Designers and creatives own tapped into the Mid-Century Modern aesthetic for decades. While it emerged and became well-liked between the 40s and 70s, Mid-Century Modern has certainly made a comeback in the worlds of graphic, fashion, product, and interior design. Its geometric influences, vibrant color palettes, and clean lines continue to inspire creatives in virtually every field — and for edifying reason.
We own discussed the history and features of the Mid-Century Modern style before, and this time around I’ll share some powerful examples of font families that are inspired by the movement. You’ll find high-contrast serifs, rounded sans serifs, and vintage scripts full of that distinctively Mid-Century naiveté. Ready to revive the optimism of the 50s and 60s? Let’s grasp a spy:
Palm Canyon Drive
Inspired by California in the 40s and 50s, Palm Canyon Drive is a perfect representation of the post-war optimism that energized the Mid-Century Modern style. This monoline script is brought to you by RetroSupply Co. in collaboration with Hoodzpah Design Co. Learn more about shop owner Dustin Lee here.
Jen Wagner designed this classic sans serif trying to portray a modern-meets-vintage spy. It’s an all-caps font with just the upright amount of contrast so as to not overwhelm the eye and pair well with thin serifs. It’s a powerful option for headings and brand identity design, especially when you add a touch of grit or texture to further emphasize the aged spy.
Nothing like a high-contrast, extended serif to bring out that playful Atomic era spirit. Kyle Benson created Jeames inspired by Mid-Century Modern geometry and sign painting.
Sylvester is a condensed sans serif with hints of Art Deco proportions. It features slightly low crossbars and geometric simplicity in both clean and rough versions.
Winston and Winston Sans
The 60s were also a golden age for advertising, especially around tobacco. In this context, the town of Winston Salem in North Carolina had become a key location for the industry: it served as the headquarters of several iconic tobacco companies. Designer Josh Carnley’s strolls around downtown Winston Salem inspired him to create Winston: a font that captures vintage signage and a bygone era when tobacco was king.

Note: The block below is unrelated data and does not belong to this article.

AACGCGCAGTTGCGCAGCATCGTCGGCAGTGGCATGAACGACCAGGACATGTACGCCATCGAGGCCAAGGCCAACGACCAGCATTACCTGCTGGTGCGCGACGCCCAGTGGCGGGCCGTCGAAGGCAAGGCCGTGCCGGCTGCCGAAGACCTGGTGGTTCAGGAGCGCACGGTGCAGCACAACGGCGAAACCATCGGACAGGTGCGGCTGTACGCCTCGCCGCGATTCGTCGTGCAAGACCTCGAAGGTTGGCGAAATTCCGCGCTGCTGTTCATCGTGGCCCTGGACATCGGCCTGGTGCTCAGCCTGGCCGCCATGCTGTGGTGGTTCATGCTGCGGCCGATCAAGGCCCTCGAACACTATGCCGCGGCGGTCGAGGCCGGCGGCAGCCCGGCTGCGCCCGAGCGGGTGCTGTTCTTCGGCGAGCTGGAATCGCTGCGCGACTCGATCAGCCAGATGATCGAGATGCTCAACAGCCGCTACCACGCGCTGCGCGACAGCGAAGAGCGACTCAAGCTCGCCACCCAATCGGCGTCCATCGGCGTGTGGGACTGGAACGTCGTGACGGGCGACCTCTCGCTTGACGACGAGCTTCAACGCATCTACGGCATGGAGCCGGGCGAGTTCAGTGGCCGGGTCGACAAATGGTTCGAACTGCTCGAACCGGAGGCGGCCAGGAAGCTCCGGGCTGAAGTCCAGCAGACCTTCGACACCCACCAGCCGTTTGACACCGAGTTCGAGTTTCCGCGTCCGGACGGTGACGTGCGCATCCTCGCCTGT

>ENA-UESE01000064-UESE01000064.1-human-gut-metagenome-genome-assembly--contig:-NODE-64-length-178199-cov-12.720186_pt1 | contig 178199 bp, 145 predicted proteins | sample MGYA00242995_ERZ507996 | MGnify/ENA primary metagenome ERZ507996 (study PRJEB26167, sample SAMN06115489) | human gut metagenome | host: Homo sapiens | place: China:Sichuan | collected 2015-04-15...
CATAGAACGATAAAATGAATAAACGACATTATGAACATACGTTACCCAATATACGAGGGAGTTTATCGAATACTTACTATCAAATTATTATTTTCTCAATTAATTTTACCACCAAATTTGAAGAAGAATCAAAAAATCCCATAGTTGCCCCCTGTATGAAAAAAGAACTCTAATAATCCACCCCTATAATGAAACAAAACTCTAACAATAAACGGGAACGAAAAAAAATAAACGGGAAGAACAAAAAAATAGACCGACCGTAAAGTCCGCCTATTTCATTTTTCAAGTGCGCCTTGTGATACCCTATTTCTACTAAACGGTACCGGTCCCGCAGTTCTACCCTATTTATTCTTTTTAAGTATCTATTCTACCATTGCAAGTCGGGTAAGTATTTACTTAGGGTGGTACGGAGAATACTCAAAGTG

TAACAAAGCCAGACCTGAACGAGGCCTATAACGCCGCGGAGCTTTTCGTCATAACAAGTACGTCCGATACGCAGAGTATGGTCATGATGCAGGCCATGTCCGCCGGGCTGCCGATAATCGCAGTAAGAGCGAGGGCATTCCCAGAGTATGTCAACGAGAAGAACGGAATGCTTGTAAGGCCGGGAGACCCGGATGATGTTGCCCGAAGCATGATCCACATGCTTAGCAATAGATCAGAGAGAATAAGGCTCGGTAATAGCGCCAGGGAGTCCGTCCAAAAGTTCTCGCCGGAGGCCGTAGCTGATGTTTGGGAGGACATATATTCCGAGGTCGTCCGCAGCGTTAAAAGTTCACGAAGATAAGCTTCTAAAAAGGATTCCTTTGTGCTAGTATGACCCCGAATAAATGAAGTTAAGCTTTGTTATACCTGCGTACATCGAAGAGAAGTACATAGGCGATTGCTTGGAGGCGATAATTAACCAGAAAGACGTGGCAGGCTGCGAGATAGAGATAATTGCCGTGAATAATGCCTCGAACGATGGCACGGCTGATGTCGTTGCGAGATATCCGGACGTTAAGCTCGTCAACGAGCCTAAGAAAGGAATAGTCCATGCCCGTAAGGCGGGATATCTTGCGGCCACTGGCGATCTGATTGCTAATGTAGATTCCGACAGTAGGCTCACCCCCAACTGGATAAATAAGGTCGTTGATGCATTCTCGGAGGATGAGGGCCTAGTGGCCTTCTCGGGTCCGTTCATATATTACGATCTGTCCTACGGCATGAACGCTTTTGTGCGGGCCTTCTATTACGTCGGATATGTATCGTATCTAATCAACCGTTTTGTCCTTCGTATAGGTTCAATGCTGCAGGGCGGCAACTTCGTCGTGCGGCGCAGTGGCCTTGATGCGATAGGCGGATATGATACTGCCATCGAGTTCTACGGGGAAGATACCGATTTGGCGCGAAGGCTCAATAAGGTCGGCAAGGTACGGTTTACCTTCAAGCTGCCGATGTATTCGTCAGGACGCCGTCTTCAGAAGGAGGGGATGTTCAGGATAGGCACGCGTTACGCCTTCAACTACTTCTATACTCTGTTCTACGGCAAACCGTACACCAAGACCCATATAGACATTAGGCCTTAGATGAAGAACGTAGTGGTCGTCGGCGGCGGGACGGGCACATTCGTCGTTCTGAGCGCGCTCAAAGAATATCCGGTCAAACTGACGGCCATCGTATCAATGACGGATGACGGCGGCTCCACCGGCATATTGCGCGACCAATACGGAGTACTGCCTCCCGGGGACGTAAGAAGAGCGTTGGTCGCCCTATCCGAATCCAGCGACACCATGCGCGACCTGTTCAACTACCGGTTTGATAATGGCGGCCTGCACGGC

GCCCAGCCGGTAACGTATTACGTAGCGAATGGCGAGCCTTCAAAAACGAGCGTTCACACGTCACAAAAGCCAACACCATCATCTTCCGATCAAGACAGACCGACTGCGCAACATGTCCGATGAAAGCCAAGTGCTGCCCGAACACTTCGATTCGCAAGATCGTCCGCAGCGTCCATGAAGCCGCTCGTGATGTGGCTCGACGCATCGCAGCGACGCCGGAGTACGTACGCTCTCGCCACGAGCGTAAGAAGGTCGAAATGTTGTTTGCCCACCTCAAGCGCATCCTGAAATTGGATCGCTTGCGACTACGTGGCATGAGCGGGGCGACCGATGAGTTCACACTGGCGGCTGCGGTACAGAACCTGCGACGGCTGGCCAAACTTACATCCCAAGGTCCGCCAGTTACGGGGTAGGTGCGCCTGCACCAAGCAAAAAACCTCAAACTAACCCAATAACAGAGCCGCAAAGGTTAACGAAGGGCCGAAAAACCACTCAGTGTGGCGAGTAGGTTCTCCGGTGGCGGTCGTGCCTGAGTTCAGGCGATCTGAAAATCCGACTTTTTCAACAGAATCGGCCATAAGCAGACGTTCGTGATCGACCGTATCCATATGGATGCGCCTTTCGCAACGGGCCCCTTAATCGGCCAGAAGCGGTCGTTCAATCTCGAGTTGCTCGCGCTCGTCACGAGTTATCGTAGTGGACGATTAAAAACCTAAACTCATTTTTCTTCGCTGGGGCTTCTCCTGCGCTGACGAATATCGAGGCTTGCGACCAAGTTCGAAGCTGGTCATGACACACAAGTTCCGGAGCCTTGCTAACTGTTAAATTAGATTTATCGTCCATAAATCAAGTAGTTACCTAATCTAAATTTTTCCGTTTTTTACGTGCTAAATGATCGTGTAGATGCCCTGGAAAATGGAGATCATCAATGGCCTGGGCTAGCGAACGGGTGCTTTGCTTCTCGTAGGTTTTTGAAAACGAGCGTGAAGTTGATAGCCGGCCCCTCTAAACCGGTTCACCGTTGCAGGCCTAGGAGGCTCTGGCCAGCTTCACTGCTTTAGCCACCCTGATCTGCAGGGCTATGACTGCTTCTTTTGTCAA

Lee Iley, the designer behind Cobalt 27, cites two main sources of inspiration for this type family: the Constructivist movement of the 1920s and the Brutalist architecture that became well-liked from the 1950s-1970s. Cobalt 27 features rounded terminals, lengthened ascenders/descenders, and a notably industrial aesthetic.
Typique is an actual revival of a 1930s font: Section Type created a digital adaptation of a vintage typeface’s printed forms. The result is a font that feels familiar (assume Futura) without losing authenticity and personality.
Display Gothic 1958
If you’re looking for a font family that lends itself to shadows and volume, Display Gothic 1958 is a powerful set to start. Its shadow variant adds instant visual interest to headings while remaining legible.
Add some lustrous pastels or bold patterns to text styled with any of these font families and you’ll convey that authentically Mid-Century Modern spy in no time. Infuse your next design project with the spirited simplicity of a post-war era where society went back to celebrating life’s slight joys.
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